In the last edition I asked the question, wouldn’t it be brilliant if we could understand what we read so that we could earn ‘brownie points’ for the virtue as well as the understanding of the Quran and its teachings?
I also referred to the first word ever revealed being ‘IQRA’, to proclaim, to understand and to share.
Ultimately, the purpose of me writing about this was to share my concern that children were not necessarily ‘understanding’ what they were being taught. I feel it is important that we as responsible adults/parents/members of our respective communities, regardless of wider political or religious affiliations, ensure that we as a community are doing the best we can for the future generations.
Having received some great feedback from teachers and parents alike, who read the article, it all boiled down to whether our models of religious teachings are fit for purpose? When I say fit for purpose, it’s not the content of the ‘education and learning’ which is being discussed, it’s the number of ‘models’ of teaching and how do we know which ones are the best?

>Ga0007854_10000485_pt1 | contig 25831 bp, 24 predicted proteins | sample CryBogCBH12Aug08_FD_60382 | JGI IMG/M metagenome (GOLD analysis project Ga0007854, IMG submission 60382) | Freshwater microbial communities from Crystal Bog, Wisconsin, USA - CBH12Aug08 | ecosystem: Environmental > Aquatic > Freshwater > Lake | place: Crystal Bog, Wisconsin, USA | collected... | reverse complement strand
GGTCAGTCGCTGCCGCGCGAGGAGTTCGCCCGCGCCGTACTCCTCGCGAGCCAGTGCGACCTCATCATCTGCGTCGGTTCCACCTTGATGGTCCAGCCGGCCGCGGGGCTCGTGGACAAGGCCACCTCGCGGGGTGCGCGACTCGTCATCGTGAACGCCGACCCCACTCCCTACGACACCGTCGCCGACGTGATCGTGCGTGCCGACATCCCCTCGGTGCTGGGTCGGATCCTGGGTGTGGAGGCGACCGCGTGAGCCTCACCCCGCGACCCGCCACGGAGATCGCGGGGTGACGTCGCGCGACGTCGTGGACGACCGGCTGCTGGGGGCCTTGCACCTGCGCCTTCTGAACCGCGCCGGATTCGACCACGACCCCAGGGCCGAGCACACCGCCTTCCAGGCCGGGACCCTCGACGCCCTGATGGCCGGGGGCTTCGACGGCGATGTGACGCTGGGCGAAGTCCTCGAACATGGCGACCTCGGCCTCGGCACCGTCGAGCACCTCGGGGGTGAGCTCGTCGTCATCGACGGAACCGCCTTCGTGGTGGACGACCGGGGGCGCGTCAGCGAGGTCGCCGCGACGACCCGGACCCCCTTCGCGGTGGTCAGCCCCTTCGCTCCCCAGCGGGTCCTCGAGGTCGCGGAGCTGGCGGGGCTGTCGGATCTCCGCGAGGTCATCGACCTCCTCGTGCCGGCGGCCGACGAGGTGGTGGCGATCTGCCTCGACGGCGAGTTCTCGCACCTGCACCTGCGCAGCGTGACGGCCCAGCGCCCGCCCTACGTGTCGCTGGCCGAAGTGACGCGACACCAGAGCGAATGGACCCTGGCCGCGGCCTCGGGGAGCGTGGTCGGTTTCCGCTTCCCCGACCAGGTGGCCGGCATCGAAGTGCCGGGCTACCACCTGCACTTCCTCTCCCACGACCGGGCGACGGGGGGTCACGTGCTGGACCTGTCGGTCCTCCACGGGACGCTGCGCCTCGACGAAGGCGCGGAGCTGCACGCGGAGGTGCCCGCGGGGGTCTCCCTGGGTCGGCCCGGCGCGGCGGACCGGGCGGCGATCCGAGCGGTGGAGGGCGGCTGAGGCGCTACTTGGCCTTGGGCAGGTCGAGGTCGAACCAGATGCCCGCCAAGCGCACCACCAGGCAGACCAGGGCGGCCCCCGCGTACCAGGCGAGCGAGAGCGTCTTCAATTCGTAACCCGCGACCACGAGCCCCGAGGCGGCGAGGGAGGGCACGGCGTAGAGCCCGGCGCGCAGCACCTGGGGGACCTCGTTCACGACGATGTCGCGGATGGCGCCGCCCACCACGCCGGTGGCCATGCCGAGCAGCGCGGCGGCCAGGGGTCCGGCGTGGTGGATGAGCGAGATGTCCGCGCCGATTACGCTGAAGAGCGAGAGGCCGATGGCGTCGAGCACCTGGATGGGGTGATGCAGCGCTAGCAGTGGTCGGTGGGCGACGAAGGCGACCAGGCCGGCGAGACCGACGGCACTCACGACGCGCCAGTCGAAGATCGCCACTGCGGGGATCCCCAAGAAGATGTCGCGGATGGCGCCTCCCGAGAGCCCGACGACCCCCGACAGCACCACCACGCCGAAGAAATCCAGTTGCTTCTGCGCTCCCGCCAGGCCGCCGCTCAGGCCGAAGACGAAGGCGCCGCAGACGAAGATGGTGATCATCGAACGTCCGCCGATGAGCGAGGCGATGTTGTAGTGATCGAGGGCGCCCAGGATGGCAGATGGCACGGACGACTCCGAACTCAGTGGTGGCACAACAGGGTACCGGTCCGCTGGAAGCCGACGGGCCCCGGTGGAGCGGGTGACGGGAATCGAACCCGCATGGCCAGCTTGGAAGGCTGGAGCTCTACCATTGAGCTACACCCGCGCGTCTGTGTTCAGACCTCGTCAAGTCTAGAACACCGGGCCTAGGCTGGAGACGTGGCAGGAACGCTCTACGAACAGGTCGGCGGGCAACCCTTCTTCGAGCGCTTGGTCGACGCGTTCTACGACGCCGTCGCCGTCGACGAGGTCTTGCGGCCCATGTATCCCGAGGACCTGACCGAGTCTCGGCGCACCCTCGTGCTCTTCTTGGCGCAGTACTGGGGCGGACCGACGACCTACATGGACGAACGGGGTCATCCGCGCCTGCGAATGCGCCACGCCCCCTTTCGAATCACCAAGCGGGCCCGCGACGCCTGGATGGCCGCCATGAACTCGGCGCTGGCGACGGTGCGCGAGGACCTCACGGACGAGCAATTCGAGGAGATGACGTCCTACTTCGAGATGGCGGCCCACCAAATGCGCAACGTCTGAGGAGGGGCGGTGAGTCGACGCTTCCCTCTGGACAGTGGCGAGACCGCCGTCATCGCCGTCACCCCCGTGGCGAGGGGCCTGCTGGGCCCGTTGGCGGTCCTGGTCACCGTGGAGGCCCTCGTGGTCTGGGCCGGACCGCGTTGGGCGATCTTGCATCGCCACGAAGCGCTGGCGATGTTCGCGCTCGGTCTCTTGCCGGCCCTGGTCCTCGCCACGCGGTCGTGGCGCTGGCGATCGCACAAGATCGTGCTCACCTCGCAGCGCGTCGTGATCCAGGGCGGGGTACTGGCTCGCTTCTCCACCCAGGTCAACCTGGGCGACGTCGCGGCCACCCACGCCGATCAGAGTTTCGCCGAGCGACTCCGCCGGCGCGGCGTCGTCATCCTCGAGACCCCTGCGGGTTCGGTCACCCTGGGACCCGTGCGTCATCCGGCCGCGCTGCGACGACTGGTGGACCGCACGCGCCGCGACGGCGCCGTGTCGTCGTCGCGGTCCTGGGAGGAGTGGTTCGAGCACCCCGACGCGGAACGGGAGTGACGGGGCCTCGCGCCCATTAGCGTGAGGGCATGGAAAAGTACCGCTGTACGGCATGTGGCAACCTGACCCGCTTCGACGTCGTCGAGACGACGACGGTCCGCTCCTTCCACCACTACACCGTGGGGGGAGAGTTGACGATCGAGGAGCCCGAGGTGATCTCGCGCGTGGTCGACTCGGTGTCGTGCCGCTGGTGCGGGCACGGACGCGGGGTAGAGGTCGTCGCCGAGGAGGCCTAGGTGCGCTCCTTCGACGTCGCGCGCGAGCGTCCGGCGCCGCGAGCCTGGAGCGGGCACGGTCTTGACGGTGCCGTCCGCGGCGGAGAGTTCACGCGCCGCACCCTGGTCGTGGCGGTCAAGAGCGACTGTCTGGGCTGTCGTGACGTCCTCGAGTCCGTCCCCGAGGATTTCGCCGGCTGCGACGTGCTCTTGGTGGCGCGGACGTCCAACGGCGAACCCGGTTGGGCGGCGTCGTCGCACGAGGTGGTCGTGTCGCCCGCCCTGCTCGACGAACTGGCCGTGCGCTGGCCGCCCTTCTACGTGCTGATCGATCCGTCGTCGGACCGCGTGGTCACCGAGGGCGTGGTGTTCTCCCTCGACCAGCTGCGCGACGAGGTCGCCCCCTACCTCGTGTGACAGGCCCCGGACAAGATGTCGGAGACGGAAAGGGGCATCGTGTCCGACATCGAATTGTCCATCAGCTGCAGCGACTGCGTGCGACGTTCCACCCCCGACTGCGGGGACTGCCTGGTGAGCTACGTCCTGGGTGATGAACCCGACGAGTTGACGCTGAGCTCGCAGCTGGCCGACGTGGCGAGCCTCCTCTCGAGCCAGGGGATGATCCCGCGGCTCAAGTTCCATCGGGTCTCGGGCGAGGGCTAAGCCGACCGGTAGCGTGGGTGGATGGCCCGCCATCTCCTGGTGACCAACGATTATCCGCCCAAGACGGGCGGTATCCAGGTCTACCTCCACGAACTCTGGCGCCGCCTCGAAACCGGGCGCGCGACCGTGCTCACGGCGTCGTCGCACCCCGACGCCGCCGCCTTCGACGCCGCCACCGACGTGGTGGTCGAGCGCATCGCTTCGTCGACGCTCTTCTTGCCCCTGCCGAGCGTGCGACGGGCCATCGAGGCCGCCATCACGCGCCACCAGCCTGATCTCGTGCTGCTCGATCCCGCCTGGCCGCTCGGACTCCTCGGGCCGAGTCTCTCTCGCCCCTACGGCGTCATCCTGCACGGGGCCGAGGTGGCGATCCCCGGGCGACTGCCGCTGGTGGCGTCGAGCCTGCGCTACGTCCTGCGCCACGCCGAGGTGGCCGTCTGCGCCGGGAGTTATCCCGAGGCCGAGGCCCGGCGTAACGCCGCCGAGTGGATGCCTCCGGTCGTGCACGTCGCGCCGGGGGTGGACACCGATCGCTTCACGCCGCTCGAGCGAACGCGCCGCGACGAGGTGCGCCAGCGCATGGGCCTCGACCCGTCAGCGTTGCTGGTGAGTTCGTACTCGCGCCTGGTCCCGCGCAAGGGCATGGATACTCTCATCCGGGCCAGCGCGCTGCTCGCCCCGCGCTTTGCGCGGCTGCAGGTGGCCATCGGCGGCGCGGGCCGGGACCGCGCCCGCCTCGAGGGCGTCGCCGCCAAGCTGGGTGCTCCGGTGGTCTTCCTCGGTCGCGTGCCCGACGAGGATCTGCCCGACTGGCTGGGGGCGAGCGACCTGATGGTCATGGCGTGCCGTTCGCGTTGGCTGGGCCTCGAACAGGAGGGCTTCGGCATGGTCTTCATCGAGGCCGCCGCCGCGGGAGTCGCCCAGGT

Let’s take mainstream education, which affords the benefits of, or perhaps not at times which is a whole different debate in itself, the government deciding the curriculum and its contents/style of teaching etc., based upon consultations/research . Coming back to my original question, if we are to reach some sort of ideal way of achieving ‘IQRA’ then we must ask ourselves;
Do we have a set of standards and benchmarks to assess religious educational achievement against?
Do we have safe guarding measures in place and CRBS across the institutions as standard?
Are we achieving best practice and learning outcomes for the students?
Personally speaking, as parents we took the decision to send our children to learn the Quran and about Islam at a local place which is a ‘Sunday School’ model as we felt it was too much for children to go from school for so many hours every evening to a madrasah setting. However my niece attends a small class within a house which is run by a local lady every evening. We also have friends who have home tuition for their religious education needs.
Parenting doesn’t come with a one size fits all manual so to speak, we do what we think is the best for our children. I’m yet to meet a parent who would tell me otherwise. And within this context the more I have explored this, the more I feel we have a need for clarity and discussion.
So as much I’d like to say I have a set of solutions, I don’t, but I am clear that we cannot and must not shy away from asking ourselves if we, not only the parents but the providers of our religious education, are doing enough to address the holistic needs of religious education and those of our children?